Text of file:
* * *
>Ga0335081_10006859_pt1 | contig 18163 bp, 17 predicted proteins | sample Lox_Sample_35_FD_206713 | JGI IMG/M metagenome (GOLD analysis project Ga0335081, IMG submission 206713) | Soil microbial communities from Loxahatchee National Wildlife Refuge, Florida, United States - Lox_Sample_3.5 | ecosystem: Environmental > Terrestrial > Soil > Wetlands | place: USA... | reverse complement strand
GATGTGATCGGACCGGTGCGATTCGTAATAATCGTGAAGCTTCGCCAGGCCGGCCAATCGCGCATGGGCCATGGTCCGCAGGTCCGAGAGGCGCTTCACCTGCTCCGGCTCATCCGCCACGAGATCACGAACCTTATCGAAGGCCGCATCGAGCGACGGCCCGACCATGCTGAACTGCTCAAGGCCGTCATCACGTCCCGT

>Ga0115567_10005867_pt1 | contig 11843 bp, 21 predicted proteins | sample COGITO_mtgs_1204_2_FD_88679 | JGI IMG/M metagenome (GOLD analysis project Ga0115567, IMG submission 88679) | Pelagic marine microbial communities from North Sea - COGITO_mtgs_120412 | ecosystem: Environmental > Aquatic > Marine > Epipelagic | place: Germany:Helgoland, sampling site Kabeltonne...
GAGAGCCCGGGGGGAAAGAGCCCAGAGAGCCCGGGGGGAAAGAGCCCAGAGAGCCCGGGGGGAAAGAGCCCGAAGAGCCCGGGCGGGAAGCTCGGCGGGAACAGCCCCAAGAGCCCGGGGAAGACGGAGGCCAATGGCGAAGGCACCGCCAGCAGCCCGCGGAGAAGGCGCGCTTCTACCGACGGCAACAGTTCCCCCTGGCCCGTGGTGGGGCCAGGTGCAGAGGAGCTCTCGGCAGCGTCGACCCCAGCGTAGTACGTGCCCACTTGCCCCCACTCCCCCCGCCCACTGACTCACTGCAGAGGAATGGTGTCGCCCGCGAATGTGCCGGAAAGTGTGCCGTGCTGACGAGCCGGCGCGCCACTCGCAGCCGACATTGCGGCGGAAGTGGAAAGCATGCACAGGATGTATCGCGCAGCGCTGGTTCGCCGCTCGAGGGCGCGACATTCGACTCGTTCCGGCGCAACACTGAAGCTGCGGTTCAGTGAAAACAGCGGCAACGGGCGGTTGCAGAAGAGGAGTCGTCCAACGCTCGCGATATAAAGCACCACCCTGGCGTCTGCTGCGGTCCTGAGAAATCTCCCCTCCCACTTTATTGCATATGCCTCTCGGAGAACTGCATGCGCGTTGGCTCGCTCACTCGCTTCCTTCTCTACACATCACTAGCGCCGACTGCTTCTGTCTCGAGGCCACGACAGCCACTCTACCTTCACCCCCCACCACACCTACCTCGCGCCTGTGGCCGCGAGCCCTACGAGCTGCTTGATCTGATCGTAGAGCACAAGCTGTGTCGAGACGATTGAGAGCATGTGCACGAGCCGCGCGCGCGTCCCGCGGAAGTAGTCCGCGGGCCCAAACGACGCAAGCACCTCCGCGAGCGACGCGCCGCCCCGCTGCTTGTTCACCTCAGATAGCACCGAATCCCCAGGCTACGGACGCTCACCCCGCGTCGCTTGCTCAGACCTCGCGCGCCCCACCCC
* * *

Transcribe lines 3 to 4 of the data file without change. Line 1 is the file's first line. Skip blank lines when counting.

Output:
>Ga0115567_10005867_pt1 | contig 11843 bp, 21 predicted proteins | sample COGITO_mtgs_1204_2_FD_88679 | JGI IMG/M metagenome (GOLD analysis project Ga0115567, IMG submission 88679) | Pelagic marine microbial communities from North Sea - COGITO_mtgs_120412 | ecosystem: Environmental > Aquatic > Marine > Epipelagic | place: Germany:Helgoland, sampling site Kabeltonne...
GAGAGCCCGGGGGGAAAGAGCCCAGAGAGCCCGGGGGGAAAGAGCCCAGAGAGCCCGGGGGGAAAGAGCCCGAAGAGCCCGGGCGGGAAGCTCGGCGGGAACAGCCCCAAGAGCCCGGGGAAGACGGAGGCCAATGGCGAAGGCACCGCCAGCAGCCCGCGGAGAAGGCGCGCTTCTACCGACGGCAACAGTTCCCCCTGGCCCGTGGTGGGGCCAGGTGCAGAGGAGCTCTCGGCAGCGTCGACCCCAGCGTAGTACGTGCCCACTTGCCCCCACTCCCCCCGCCCACTGACTCACTGCAGAGGAATGGTGTCGCCCGCGAATGTGCCGGAAAGTGTGCCGTGCTGACGAGCCGGCGCGCCACTCGCAGCCGACATTGCGGCGGAAGTGGAAAGCATGCACAGGATGTATCGCGCAGCGCTGGTTCGCCGCTCGAGGGCGCGACATTCGACTCGTTCCGGCGCAACACTGAAGCTGCGGTTCAGTGAAAACAGCGGCAACGGGCGGTTGCAGAAGAGGAGTCGTCCAACGCTCGCGATATAAAGCACCACCCTGGCGTCTGCTGCGGTCCTGAGAAATCTCCCCTCCCACTTTATTGCATATGCCTCTCGGAGAACTGCATGCGCGTTGGCTCGCTCACTCGCTTCCTTCTCTACACATCACTAGCGCCGACTGCTTCTGTCTCGAGGCCACGACAGCCACTCTACCTTCACCCCCCACCACACCTACCTCGCGCCTGTGGCCGCGAGCCCTACGAGCTGCTTGATCTGATCGTAGAGCACAAGCTGTGTCGAGACGATTGAGAGCATGTGCACGAGCCGCGCGCGCGTCCCGCGGAAGTAGTCCGCGGGCCCAAACGACGCAAGCACCTCCGCGAGCGACGCGCCGCCCCGCTGCTTGTTCACCTCAGATAGCACCGAATCCCCAGGCTACGGACGCTCACCCCGCGTCGCTTGCTCAGACCTCGCGCGCCCCACCCC